In one of his most outspoken attacks Donegal deputy Joe McHugh has accused ‘Dublin centric’ civil servants of failing to address the needs of places like Donegal.
Speaking in the debate in the Dail yesterday, during the second stage of the Finance Bill, Deputy McHugh said it wasn’t good enough for the Industrial Development Authority (IDA) to take a group of potential investors on what he described a s ‘a grand tour of the Pale’ while failing to bring them any further north than Ashbourne.
He commented: “Houses prices in Dublin are beginning to rise; in fact, they have rise my up to 12% so far this year.
“But, for example, I know of a young couple in Donegal who bought a site, paid for it, built their house up to ‘the square’ and now they have come to a halt - they can’t get the money to put a roof on it.
“Why can’t we get schemes in place to help people like this?
“50,000 euro would finish their house.”
Deputy McHugh said there needed to be incentives put in place for areas like Donegal.
“Things are starting to come around but we need to get people back to work. We need to have real jobs for real people.
“We need a strategy to ensure that rural areas are not left behind.
“For example, there should be incentives to build houses in places like Donegal.
“And if you can’t get money to build a house why is there not an option to buy a house in a ghost estate?
‘We need a strategy, we need a real plan.
“Any recovery in rural areas will not come about by accident. We need to create jobs to get people working again.”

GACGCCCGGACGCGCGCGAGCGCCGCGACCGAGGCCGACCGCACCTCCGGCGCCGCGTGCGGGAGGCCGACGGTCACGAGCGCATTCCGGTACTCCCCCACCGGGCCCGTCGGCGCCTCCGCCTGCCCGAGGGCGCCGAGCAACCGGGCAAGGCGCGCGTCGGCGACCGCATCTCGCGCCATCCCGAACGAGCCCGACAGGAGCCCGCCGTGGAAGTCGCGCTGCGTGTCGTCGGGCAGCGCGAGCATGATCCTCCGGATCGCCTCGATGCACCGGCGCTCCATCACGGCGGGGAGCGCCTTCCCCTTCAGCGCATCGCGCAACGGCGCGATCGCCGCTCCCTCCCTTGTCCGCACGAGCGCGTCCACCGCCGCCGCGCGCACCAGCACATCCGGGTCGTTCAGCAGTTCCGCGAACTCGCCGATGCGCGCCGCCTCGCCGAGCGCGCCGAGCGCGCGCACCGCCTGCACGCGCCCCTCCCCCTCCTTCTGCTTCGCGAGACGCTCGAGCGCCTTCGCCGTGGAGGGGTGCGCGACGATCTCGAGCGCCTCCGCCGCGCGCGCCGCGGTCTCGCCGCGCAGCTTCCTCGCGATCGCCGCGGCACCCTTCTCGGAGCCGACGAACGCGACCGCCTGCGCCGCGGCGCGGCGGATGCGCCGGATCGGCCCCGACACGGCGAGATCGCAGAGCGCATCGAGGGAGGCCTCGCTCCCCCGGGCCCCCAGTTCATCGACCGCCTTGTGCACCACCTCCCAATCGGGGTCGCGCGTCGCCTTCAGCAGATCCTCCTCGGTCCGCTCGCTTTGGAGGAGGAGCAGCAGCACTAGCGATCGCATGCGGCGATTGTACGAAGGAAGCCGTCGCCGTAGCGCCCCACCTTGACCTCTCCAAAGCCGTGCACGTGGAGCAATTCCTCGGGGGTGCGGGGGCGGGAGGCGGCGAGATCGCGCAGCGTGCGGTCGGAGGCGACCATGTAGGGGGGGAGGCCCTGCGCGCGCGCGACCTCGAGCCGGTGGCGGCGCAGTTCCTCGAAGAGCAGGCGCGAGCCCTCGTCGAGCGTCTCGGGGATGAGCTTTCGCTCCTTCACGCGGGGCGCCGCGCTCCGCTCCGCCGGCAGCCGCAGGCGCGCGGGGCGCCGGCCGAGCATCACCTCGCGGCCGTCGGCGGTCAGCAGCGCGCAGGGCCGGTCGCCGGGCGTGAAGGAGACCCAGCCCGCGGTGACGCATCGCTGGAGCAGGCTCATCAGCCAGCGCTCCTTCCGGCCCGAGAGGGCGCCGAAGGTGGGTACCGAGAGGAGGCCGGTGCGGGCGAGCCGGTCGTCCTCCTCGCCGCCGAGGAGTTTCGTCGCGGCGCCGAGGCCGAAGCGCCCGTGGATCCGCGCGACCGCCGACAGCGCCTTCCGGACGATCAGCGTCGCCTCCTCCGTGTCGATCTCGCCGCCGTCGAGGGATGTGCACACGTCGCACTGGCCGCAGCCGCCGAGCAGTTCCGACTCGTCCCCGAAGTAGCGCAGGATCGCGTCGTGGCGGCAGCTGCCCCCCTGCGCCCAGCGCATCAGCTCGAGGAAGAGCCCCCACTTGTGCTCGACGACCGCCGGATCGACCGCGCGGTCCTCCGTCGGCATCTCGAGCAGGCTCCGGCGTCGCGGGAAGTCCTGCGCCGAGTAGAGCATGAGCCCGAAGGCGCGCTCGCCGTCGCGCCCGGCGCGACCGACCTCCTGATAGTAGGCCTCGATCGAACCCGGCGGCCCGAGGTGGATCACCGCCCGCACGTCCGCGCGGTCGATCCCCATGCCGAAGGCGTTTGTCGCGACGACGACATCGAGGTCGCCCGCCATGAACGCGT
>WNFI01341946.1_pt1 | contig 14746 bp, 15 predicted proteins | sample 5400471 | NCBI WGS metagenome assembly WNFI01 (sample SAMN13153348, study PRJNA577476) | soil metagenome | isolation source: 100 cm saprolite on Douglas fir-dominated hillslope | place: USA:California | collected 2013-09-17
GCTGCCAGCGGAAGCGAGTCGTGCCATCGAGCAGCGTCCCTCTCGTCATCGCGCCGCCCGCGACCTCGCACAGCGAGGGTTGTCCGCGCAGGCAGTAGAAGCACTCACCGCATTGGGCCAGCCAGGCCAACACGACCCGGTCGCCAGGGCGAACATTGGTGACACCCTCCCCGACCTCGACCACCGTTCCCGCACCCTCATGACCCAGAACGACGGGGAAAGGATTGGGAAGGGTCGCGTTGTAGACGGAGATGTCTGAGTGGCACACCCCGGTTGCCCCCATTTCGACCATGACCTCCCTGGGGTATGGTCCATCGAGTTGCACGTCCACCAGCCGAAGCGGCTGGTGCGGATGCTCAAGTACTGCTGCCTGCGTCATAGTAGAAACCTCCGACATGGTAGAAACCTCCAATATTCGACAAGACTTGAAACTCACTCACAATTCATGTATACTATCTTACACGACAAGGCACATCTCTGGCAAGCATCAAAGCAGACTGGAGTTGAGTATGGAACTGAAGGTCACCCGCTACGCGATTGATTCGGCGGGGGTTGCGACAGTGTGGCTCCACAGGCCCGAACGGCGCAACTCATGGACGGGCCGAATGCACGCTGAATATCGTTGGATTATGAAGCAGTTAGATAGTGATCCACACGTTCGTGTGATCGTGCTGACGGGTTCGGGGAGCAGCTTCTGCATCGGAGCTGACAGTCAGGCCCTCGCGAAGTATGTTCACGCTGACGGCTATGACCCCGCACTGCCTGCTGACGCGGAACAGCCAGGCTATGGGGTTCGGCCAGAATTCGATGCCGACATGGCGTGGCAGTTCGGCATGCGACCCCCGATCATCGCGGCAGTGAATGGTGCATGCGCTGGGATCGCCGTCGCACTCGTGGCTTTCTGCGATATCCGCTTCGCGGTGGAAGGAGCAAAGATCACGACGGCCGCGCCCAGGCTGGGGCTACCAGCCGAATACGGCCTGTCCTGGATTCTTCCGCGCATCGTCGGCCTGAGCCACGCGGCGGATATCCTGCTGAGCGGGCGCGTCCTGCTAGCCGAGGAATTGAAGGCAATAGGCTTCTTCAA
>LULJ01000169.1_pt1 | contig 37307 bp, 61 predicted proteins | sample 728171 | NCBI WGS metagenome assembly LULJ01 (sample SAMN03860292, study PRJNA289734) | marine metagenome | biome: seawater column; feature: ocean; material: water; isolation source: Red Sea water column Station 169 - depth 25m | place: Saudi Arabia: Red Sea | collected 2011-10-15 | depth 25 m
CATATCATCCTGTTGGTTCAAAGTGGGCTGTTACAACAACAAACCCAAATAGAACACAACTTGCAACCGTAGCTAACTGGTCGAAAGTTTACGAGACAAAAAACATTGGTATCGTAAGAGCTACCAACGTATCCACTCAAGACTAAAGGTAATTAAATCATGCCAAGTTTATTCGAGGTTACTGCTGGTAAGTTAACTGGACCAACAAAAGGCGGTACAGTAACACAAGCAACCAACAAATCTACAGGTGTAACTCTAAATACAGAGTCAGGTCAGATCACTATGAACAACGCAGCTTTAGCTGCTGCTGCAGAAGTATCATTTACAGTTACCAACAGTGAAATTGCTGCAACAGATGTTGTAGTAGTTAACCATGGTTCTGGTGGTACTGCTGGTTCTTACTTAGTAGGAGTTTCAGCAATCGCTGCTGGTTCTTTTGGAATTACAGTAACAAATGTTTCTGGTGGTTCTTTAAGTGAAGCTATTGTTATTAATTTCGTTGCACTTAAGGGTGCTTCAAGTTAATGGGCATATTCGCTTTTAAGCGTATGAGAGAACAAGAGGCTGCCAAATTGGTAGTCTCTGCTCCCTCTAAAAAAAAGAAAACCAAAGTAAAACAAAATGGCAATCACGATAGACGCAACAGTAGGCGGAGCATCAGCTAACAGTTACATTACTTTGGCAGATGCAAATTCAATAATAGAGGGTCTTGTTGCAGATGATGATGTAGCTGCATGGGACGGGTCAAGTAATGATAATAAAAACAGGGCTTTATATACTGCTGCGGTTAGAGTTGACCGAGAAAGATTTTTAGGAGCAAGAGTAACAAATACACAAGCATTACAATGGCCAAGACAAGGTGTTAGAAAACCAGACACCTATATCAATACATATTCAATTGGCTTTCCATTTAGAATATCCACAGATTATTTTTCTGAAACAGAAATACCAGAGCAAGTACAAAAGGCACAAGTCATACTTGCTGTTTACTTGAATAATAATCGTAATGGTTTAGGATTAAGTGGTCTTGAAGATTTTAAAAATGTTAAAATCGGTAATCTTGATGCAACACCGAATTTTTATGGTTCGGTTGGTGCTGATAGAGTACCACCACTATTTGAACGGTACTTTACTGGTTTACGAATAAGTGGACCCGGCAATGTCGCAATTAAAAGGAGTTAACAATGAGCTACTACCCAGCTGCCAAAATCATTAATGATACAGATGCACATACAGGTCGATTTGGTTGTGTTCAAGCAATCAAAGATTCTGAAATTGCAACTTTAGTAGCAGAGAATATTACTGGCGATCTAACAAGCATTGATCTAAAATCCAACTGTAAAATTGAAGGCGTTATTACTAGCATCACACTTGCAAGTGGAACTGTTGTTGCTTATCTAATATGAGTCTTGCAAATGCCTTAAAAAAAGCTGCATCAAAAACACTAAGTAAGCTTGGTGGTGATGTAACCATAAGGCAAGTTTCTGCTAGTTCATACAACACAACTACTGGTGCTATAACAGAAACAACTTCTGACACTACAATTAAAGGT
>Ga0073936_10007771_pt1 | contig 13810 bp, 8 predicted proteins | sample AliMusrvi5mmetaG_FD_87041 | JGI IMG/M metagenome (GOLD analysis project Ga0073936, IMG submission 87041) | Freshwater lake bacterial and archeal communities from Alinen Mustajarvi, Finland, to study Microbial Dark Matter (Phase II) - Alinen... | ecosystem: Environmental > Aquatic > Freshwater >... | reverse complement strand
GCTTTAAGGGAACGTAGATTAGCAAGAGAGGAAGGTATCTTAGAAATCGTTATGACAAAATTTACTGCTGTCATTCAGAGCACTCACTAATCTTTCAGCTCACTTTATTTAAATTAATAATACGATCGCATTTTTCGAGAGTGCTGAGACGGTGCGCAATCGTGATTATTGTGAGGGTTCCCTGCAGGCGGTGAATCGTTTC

And Deputy McHugh said the e vidence of what he described as ‘city led’ recovery was to be seen right across the western world.
“This kind of ‘city led’ economic recovery is being witnessed right across the globe.
“For example across the water in 2007 the London and south east areas of England recorded 37% of all economic growth. That was pretty substantial even then.
“But this year that figure has shot up to 46% which means there is huge disparity. The North East of England is in massive decline and is not benefiting at all The same is true in America where the big cities are starting to grow.”
The Donegal deputy said it was vital that Dublin civil servants started to think ‘outside the box’.He went on: “The agri-sector is doing well at the moment and that this to be welcomed but the rural economy is not all about agriculture. Many people want to live in rural areas, in rural communities and that is a legitimate choice, Not everyone wants to live in a city. And the opportunites should exist for them to do so.”